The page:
18. Nucleic Acid Structure

What are nucleic acids?

Nucleic acids are polymers, that is molecules build of repeating units. The basic repeating unit of nucleic acids are known as nucleotides. A nucleotide consists of three distinct chemical groups, a 5-carbon sugar (ribose or deoxyribose), a nitrogen-rich base - (cytosine (C), guanine (G), adenine (A), thymine (T) in DNA or uracil (U) instead of T (in RNA), and phosphate.

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The nitrogenous base, either a purine (adenine or guanine), or a pyrimidine (thymine, uracil or cytosine), is attached to the 1' carbon of the sugar.

Nucleotides can exist in various phosphorylated forms, including nucleotide monophosphate (NMP), nucleotide diphosphate (NDP), or nucleotide triphosphate (NTP).

Nucleotide triphosphates can polymerize with one another through the following reaction

NTP + NTP + H20 ↔ NTP-NMP + diphosphate

ribonucleotide deoxyribonucleotide


This reaction leaves a triphosphate at 5' end of the "dinucleotide" and a 3' OH group at the other.

Nucleic acid polymers are defined by their 5' phosphate ends and 3' OH ends. They have a direction.

The reaction can continue; a dinucleotide can react with a nucleotide triphosphate to generate a trinucleotide.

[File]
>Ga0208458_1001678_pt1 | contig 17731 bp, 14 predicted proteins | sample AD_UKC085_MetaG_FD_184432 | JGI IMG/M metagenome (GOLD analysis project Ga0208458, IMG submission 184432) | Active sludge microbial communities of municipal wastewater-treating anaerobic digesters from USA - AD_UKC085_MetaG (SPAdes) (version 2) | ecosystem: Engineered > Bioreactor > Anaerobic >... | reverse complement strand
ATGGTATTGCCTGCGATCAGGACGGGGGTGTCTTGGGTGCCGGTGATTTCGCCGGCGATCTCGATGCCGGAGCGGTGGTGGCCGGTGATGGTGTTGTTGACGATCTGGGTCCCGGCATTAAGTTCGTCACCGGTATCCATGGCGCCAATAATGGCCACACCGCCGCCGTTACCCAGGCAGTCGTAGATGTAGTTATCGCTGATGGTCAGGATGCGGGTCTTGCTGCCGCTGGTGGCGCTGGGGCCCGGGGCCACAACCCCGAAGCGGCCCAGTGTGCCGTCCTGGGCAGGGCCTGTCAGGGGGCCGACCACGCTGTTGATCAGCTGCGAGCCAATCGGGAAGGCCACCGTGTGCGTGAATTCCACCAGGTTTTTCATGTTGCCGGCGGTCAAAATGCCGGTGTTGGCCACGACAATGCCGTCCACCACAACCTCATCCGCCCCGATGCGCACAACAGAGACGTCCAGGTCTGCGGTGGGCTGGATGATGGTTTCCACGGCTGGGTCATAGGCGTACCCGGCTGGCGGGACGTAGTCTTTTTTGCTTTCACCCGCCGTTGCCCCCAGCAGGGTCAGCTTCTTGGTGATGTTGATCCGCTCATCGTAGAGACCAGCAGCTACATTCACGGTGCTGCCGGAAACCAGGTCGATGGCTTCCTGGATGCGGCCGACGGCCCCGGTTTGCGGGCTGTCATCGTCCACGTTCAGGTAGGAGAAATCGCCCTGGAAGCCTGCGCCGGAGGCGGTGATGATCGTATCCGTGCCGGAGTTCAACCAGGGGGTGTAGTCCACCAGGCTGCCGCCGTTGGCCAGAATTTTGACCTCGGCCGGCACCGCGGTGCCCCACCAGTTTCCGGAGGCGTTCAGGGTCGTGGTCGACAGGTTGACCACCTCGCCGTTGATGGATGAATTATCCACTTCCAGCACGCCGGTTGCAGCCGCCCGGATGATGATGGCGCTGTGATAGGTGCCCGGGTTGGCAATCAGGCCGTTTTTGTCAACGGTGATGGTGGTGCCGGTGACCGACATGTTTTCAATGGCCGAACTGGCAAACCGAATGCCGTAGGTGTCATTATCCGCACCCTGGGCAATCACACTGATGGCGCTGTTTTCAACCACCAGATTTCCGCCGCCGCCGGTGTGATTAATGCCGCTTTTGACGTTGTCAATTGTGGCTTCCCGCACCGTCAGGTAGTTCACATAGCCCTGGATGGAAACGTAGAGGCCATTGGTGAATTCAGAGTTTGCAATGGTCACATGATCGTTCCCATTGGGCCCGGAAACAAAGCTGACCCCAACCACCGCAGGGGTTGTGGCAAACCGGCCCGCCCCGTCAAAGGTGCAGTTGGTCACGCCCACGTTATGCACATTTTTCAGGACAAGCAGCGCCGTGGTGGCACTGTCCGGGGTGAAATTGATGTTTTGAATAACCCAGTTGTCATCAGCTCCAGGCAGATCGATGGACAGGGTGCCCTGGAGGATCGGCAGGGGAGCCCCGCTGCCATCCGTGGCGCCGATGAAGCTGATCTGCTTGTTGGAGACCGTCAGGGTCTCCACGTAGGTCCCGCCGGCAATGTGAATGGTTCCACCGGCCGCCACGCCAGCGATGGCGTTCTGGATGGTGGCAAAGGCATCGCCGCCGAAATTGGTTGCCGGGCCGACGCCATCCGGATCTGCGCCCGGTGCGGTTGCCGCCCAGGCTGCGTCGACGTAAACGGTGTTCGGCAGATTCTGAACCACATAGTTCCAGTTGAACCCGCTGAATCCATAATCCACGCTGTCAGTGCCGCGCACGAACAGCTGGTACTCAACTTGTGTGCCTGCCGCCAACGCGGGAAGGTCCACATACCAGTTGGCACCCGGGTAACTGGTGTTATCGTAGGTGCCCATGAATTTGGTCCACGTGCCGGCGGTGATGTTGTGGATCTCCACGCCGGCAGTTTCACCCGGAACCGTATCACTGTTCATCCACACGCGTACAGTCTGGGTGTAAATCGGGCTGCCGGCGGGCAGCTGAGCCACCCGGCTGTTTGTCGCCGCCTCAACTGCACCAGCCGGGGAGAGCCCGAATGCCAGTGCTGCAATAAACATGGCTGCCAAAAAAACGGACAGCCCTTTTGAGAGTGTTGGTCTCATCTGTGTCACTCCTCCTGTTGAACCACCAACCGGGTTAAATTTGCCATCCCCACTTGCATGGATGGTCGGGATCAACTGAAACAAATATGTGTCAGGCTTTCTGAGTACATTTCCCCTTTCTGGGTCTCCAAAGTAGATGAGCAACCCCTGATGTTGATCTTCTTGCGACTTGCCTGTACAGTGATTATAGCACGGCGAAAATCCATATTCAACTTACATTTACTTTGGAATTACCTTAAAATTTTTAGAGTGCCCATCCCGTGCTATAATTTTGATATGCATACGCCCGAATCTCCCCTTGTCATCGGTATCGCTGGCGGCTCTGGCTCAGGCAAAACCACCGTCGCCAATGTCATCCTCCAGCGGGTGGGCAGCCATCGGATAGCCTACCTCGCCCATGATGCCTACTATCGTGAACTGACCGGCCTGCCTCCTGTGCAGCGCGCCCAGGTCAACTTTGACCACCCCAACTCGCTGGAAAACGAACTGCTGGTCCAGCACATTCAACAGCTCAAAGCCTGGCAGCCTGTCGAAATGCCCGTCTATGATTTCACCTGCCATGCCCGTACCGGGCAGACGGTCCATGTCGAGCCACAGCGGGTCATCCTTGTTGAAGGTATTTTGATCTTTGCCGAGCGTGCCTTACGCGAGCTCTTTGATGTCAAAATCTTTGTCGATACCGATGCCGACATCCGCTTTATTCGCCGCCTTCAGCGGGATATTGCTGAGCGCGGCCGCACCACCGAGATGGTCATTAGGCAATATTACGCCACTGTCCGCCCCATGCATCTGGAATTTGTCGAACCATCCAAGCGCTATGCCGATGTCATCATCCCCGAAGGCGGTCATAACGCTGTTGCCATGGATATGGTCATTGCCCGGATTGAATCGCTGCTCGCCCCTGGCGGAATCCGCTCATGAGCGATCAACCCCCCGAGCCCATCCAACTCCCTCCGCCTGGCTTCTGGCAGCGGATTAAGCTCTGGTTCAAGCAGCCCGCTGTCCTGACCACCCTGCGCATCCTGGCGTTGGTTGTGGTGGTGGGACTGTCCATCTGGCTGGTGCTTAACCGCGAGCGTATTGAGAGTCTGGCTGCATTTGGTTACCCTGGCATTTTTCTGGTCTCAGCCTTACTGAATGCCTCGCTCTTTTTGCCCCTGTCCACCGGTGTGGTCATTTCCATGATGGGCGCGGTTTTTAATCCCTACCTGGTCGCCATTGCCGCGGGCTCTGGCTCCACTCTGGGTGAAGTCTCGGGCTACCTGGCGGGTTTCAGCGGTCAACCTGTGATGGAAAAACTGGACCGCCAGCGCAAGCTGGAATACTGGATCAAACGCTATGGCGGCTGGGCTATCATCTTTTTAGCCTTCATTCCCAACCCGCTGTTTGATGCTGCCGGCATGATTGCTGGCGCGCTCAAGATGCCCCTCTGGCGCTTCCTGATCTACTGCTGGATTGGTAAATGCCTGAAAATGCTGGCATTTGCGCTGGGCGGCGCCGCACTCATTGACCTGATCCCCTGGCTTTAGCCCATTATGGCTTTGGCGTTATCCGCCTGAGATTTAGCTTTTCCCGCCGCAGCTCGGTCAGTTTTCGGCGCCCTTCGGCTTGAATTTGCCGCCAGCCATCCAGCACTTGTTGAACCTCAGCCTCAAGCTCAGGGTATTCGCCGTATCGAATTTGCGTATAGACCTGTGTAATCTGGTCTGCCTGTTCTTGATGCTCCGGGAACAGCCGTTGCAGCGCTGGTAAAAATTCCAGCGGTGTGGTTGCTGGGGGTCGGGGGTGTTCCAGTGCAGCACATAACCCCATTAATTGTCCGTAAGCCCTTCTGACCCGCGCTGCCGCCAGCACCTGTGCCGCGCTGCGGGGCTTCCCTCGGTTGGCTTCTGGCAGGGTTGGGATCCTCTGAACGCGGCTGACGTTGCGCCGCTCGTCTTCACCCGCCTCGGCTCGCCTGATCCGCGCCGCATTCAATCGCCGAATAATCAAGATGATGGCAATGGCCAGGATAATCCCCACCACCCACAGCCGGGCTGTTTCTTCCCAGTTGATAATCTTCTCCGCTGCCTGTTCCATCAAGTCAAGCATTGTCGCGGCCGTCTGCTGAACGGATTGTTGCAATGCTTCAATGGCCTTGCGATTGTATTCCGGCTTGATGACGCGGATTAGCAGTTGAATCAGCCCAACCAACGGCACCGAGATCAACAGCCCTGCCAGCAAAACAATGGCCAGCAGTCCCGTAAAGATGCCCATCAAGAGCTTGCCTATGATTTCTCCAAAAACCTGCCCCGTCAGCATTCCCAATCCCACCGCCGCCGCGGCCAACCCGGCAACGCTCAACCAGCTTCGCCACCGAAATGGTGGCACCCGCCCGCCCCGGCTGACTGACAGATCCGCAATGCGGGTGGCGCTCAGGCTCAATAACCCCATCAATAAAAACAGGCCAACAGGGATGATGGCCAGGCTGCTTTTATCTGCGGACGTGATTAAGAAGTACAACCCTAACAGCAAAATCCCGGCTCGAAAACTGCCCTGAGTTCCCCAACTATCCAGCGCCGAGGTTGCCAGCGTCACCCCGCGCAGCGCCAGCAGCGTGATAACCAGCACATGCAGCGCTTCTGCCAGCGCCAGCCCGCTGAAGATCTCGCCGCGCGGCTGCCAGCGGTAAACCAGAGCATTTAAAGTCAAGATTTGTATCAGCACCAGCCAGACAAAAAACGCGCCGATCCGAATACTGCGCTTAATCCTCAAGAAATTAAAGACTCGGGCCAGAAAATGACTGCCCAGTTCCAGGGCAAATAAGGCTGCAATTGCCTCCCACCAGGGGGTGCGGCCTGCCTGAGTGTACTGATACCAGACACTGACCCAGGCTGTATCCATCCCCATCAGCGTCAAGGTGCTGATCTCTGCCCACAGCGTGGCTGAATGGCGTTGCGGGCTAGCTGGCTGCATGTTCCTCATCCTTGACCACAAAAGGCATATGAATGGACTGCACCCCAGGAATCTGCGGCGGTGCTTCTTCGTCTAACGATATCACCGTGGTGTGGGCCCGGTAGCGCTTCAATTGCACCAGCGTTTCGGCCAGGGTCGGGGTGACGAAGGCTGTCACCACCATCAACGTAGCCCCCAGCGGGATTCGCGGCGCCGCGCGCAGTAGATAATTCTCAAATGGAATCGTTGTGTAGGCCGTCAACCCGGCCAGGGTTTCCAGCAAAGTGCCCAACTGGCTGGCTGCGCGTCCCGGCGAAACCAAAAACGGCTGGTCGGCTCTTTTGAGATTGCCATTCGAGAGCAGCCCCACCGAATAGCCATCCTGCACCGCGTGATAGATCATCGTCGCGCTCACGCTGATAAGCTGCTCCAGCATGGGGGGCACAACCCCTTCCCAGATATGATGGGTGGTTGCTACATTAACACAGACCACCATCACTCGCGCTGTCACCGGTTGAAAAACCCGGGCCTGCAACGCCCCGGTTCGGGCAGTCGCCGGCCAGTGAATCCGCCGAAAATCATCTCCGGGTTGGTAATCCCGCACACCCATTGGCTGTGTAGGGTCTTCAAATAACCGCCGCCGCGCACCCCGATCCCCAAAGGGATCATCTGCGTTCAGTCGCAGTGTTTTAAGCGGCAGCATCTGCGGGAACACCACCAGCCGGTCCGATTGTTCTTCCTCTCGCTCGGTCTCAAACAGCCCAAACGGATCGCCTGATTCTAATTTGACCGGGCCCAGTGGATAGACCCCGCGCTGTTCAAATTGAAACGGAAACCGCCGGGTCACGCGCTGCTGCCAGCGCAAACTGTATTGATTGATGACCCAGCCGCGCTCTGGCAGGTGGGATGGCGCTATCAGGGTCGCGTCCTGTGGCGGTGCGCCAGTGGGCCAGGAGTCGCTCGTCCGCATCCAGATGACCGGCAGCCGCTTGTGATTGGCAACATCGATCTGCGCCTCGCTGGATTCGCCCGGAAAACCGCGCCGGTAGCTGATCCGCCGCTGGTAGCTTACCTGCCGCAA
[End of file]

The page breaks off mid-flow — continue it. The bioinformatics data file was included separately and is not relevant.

In this reaction, the 5' phosphate of the NTP is lost and a phosphodiester bond [-C-O-P-O-C] is formed, but the 3' OH group remains, and can react with another NTP.

In this way, nucleotide polymers of unlimited length can be generated.

Each such polymer has a 5' phosphate end, a 3' hydroxyl end, phosphodiester linked nucleotides, and a direction.

Nucleotide assembly into polymers is a thermodynamically unfavorable reaction made possible because it is coupled to thermodynamically favorable NTP hydrolysis (ADP formation) reactions.

energy + ADP + phosphate ↔ ATP (favorable)

nucleotide mono- or diphosphate + phosphate(s) + ATP ↔
nucleotide triphosphate + AMP/ADP (favorable)

nucleic acid (N) + nucleotide triphosphate ↔ nucleic acid (N+1) + diphosphate (unfavorable)

Discovering the structure of DNA

A critical clue to understanding the structure of nucleic acids came from the work of Erwin Chargaff.